For those of you who have read from the very beginning (and if you have, you need to get on heavy psychological medication), you’ll probably realize that I’m not the most refined human being on our fine rock here. I’ve never looked at a piece of art and had it change my life, nor have I ever been brought to tears after looking at a painting of a soda can. I had always just sort of assumed that those who did appreciate those sort of things had spent too much time at art museums or attended too many poetry readings (heard one the other day about the Easter bunny origin though…now THAT was a classic). So imagine my genuine surprise when I found myself truly moved (and not in a bowel sort of way) at a recent trip to appreciate an art form.
My wife had been trying to get me to go see a movie with her and our daughter. I had come up with ways of avoiding it, from having stomachaches and headaches to believing I had a collapsed uterus (which as a guy, was exceptionally difficult to pull off), but finally I had run out of excuses. She decided that we were going to go see the new Lego movie (about blocks of plastic that stack on each other, presumably). I remained quiet and simply practiced being in a vegetative state as we travelled to the theater. I was not thrilled with the current status of things.
My wife bought the tickets and asked me where I wanted to sit. We were still standing at the ticket counter and I began to wonder if perhaps she was a little too excited to see a movie since we were not even in the theater and she was asking where we were going to sit…Silly girl. But of course, I was wrong. On a screen right in front of the ticket counter was now displayed a seating chart and I was asked to select my seat. I just shrugged and pushed a series of buttons in an attempt to get some sort of video game to start. My wife, having come to her senses, stopped me from pressing buttons and selected the seats. I handed over my credit card and the ownership papers to my left kidney (the prices of movie theater tickets seems to have increased dramatically in ten years). My attitude towards the situation had not changed.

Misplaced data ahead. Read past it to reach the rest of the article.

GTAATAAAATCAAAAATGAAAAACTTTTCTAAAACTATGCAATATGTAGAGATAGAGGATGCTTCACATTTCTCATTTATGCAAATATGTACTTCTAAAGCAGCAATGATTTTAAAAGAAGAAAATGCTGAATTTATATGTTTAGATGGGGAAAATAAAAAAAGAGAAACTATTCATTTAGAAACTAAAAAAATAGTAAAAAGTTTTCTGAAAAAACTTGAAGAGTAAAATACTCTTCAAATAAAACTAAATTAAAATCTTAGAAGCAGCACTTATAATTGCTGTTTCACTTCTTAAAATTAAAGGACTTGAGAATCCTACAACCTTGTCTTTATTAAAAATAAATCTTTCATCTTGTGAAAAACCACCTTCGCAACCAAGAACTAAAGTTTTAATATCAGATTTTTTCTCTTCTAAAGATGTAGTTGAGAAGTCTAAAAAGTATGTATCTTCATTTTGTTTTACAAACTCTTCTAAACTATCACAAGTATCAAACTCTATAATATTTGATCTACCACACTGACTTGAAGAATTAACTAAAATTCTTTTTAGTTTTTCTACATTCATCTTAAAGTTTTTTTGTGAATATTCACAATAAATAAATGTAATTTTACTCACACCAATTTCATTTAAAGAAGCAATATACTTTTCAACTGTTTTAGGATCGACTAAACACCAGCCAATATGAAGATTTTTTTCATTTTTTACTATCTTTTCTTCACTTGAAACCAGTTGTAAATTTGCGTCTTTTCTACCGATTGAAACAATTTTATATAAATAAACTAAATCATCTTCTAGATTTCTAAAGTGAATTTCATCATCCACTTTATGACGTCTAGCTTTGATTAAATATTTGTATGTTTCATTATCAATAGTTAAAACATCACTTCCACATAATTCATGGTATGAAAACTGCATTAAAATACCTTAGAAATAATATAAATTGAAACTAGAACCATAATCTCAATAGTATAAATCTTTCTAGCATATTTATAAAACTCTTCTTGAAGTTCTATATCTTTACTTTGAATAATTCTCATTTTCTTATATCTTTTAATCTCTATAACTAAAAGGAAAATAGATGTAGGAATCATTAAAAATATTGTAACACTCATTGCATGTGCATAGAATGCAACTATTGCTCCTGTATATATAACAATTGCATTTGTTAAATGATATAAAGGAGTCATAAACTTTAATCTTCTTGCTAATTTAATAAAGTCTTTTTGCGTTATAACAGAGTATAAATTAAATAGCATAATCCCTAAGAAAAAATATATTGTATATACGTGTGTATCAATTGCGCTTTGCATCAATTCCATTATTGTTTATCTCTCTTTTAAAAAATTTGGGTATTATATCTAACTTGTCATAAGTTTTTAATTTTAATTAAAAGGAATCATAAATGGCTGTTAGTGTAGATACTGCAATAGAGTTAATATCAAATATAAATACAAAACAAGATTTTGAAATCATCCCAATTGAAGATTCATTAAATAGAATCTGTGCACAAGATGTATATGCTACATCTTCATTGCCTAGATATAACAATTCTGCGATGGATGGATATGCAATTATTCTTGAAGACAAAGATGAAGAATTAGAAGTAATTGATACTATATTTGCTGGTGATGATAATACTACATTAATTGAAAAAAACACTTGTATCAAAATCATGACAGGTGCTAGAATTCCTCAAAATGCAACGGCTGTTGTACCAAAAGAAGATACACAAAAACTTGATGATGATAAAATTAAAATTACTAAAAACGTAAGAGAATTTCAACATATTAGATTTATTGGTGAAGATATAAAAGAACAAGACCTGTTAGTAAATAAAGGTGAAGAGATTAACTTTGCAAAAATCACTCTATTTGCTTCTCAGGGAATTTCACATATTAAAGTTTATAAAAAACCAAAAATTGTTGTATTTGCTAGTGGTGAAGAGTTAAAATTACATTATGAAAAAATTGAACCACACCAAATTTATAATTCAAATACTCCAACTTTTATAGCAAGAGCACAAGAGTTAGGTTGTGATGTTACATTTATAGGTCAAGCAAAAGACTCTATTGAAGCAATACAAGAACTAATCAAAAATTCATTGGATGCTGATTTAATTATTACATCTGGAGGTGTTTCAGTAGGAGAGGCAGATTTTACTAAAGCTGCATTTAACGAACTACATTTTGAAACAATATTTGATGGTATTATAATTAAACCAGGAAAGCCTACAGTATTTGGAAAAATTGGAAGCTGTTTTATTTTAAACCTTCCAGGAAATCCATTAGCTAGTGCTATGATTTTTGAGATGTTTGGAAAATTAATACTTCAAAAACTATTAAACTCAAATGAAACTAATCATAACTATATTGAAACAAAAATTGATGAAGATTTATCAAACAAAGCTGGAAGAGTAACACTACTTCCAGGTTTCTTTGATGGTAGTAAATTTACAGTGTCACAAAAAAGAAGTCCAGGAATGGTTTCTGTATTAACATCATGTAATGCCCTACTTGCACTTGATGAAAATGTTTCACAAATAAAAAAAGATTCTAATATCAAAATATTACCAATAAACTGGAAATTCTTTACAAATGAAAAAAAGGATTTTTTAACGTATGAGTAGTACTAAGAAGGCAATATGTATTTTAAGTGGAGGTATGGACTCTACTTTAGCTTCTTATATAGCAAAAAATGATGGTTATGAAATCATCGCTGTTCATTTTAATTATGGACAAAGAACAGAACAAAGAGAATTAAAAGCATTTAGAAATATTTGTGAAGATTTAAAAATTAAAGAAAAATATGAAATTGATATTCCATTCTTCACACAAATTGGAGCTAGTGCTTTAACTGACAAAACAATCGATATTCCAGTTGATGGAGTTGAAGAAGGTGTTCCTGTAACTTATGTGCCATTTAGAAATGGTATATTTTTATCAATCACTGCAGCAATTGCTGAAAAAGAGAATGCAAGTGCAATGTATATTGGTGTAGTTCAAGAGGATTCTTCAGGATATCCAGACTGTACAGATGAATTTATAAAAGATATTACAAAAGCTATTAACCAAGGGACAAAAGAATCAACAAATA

So I sell my right kidney at the concession stand in exchange for popcorn, a hotdog and drinks and we march into the movie theater. It was at that moment, ladies and gentlemen, that I fell in love with art. For we arrived at our seats and there, like seeing the image of the holy grail on a piece of toast, I collapsed and wept. The seat upon which my unworthy but was about to rest was, in fact, a recliner. All the seats were. And a small table that moved and adjusted location depending on your every table-moving whim! I had seen my salvation…and it was good.
The movie itself, was inconsequential. It was some story about everything being awesome and a Lego construction worker having the hots for the same girl as Batman and a super duper sofa or something. But the chair…oh the chair, was the single piece of architectural advancement that allowed this cynical, old, and warped-minded fool to appreciate art in all its faux leather and wooden glory. I now am excited to go to movies…well, not driven to immediate fits of “I don’t wanna”-ness. Yes, friends, movies are art and I am now an Art-Lover! Bring on the paintings of tin cans and ugly people screaming. I will appreciate it…providing I can sit in similar chairs, maybe with cup holders and perhaps heat and a massage button. Dare I dream?
Well, off to the movies. I heard they have a new movie about some kid who can use magic while attending some wizard school. I wonder if he’ll…
Be Good or Be Good At It!